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IFD is the scene description format produced by Houdini and consumed by mantra to produce a rendered image or animation sequence. The IFD file contains a complete description of the scene and how to render it.
Structure of an IFD
Typically comments and the ray_version command
Retained Object Definitions
Local Object Definitions (Geometry, Space, Light, Atmosphere or Instance)
Optional: additional frames
Geometry may be declared anywhere in the IFD, as long as it’s declared prior to being referenced.
Mantra uses a subset of the hscript scripting language to process IFDs. So some constructs like variable expansion,
if statements, looping constructs, expression evaluation can be used in IFD.
Loads the OTL given by the path. This allows assets within OTLs to be properly referenced by mantra.
Begins definition of an object. The object_type may be one of:
Stores properties which can be bound to geometry primitives using the
Defines geometry used in rendering
Defines a light source.
Defines a fog/atmosphere object.
Defines an instance of a geometry object
Defines a plane within an image.
New in 9.1. Previous versions used the
Each object has properties associated which determine the rendering behavior.
There are two ways of specifying geometry in mantra.
ray_detail [-T] name filename
geometry:name property to the name specified and load the geometry from the file name given. Often, the file name is
stdin which allows geometry to be specified inline.
-T option to indicate
filename is a temporary file. Mantra will delete the temporary file after reading the geometry. You cannot use this option when reading from
stdin, and it may not work properly with network rendering.
ray_detail [-v postblur| -V preblur postblur] name sourcename
Instead of loading geometry from a file, use an existing geometry (specified by sourcename) and offset the position based on the
v (velocity) attribute. Mantra sets the
geometry:name property to name.
End declaration of an object
ray_property style token value...
Sets a global or object property. Each object has different properties which may be set using this command.
ray_image image [optional settings]
Defines the output image for rendering a single frame. Image planes are defined using the
ray_planeproperty commands. A special image name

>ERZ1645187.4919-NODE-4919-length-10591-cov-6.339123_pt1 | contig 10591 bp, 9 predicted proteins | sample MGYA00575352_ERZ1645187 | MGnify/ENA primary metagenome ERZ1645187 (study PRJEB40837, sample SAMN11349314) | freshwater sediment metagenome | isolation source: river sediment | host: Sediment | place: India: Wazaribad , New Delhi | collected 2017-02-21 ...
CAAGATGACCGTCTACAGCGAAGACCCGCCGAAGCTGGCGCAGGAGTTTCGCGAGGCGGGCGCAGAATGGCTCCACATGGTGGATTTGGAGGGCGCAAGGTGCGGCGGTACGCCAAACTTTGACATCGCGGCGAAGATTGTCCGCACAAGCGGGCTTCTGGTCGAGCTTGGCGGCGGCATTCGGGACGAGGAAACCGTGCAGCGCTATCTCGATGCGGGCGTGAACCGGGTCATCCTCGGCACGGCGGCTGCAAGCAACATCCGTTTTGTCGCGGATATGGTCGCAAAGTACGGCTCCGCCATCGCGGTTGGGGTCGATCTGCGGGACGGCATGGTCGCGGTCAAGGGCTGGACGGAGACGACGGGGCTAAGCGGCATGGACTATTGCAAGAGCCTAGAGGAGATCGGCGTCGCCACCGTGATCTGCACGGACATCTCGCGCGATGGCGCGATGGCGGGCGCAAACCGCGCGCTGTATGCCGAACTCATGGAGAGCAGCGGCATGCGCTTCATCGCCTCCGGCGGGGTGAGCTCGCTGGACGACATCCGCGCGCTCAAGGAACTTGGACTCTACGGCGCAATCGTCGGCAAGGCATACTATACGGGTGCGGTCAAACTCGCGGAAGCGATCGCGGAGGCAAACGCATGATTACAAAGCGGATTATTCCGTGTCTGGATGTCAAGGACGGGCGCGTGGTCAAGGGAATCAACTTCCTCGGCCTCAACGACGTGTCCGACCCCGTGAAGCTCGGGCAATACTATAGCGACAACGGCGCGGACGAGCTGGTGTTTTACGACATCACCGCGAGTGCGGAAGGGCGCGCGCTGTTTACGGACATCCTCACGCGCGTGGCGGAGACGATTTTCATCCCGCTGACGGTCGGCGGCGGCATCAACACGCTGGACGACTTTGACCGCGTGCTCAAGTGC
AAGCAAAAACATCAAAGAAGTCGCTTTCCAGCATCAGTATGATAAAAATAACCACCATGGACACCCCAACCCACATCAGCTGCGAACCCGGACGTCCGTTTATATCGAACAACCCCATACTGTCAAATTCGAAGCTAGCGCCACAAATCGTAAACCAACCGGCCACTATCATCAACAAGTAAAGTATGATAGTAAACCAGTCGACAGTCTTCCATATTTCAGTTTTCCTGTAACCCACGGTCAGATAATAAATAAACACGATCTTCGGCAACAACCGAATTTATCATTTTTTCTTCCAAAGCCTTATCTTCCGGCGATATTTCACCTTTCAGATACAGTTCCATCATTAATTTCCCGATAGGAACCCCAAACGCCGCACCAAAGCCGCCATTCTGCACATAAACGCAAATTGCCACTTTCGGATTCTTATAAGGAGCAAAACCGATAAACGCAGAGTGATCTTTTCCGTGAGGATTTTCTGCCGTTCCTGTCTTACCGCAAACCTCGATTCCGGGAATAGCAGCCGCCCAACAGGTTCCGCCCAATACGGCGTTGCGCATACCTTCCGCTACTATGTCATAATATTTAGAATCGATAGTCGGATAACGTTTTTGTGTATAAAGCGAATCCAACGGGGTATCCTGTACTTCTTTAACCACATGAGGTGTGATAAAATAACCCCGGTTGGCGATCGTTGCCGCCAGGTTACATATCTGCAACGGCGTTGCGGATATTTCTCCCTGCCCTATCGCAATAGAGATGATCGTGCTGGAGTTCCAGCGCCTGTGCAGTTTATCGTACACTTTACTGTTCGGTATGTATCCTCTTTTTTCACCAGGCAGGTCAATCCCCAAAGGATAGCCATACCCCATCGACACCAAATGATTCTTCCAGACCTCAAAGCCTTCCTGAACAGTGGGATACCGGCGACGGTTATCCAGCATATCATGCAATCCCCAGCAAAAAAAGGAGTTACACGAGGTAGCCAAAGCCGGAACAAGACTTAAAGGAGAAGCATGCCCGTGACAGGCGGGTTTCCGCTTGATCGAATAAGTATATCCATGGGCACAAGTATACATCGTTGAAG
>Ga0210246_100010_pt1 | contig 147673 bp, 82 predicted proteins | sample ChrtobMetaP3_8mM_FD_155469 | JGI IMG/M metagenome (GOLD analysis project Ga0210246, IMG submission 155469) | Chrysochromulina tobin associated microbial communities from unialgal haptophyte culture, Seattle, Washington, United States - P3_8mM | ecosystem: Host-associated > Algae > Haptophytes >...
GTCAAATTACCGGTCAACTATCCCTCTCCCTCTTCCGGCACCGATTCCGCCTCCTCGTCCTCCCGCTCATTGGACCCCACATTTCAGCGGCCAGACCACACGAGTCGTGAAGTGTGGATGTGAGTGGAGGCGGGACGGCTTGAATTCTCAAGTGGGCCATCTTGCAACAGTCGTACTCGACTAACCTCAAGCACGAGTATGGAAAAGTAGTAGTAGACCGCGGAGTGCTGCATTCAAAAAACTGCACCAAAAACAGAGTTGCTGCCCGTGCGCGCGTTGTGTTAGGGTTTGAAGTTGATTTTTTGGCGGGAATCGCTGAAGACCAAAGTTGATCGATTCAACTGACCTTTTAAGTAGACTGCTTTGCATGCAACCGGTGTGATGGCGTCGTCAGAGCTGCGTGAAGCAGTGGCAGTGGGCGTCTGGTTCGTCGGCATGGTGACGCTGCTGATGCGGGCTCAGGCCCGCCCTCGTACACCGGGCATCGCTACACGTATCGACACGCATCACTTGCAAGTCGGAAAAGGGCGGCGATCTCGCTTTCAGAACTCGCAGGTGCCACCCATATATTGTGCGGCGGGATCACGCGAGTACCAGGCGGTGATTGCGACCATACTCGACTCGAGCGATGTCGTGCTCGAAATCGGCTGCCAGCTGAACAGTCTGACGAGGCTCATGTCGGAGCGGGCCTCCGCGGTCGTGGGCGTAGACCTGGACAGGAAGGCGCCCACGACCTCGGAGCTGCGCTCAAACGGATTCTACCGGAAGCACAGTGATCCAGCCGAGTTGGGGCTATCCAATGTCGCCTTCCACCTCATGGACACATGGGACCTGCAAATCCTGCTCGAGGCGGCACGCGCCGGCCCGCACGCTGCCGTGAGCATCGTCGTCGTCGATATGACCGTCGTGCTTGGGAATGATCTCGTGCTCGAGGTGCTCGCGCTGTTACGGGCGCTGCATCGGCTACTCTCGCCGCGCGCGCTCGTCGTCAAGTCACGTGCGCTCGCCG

null: will cause the frame to be rendered, but not saved to any image. This is sometimes useful when rendering maps (deep shadow maps, photon maps or irradiance caches).
ray_defplane plane_name vex_variable vex_type
This command was replaced in Houdini 9.1 with
ray_start plane. The arguments to
ray_defplane are now settings on the image plane:
For versions prior to 9.1, the
ray_defplane command defines an output image plane for the image defined by
ray_image. Any number of planes may be given. If the output format doesn’t support multiple planes, each plane will be written to an individual file (using the
plane_name as the filename).
Any global or exported VEX variable may be used as the
vex_variable type. There are however, two special variables which can be used:
Cf+Af(vector4) – the combination of the
Afvariables will be output as an RGBA image.
Z-Far(float) – the
Pzvariable will be output as a single channel image.
ray_planeproperty token value
This command was replaced in Houdini 9.1 with
ray_property plane. For example:
ray_property plane pfilter "sinc 3 3" ray_property plane gamma 1.7
For versions prior to 9.1, sets the value for an image plane defined by
ray_defplane. See below for the known plane properties.
Specifies a transformation matrix.
This statement may be followed by an arbitrary number of
ray_mtransform statements. Each
ray_mtransform statement specifies the transform for an additional motion segment.
Specifies geometry for an instance object. This is the geometry which will be rendered for the instance. The geometry_object parameter refers to a geometry object which must already be defined in the IFD.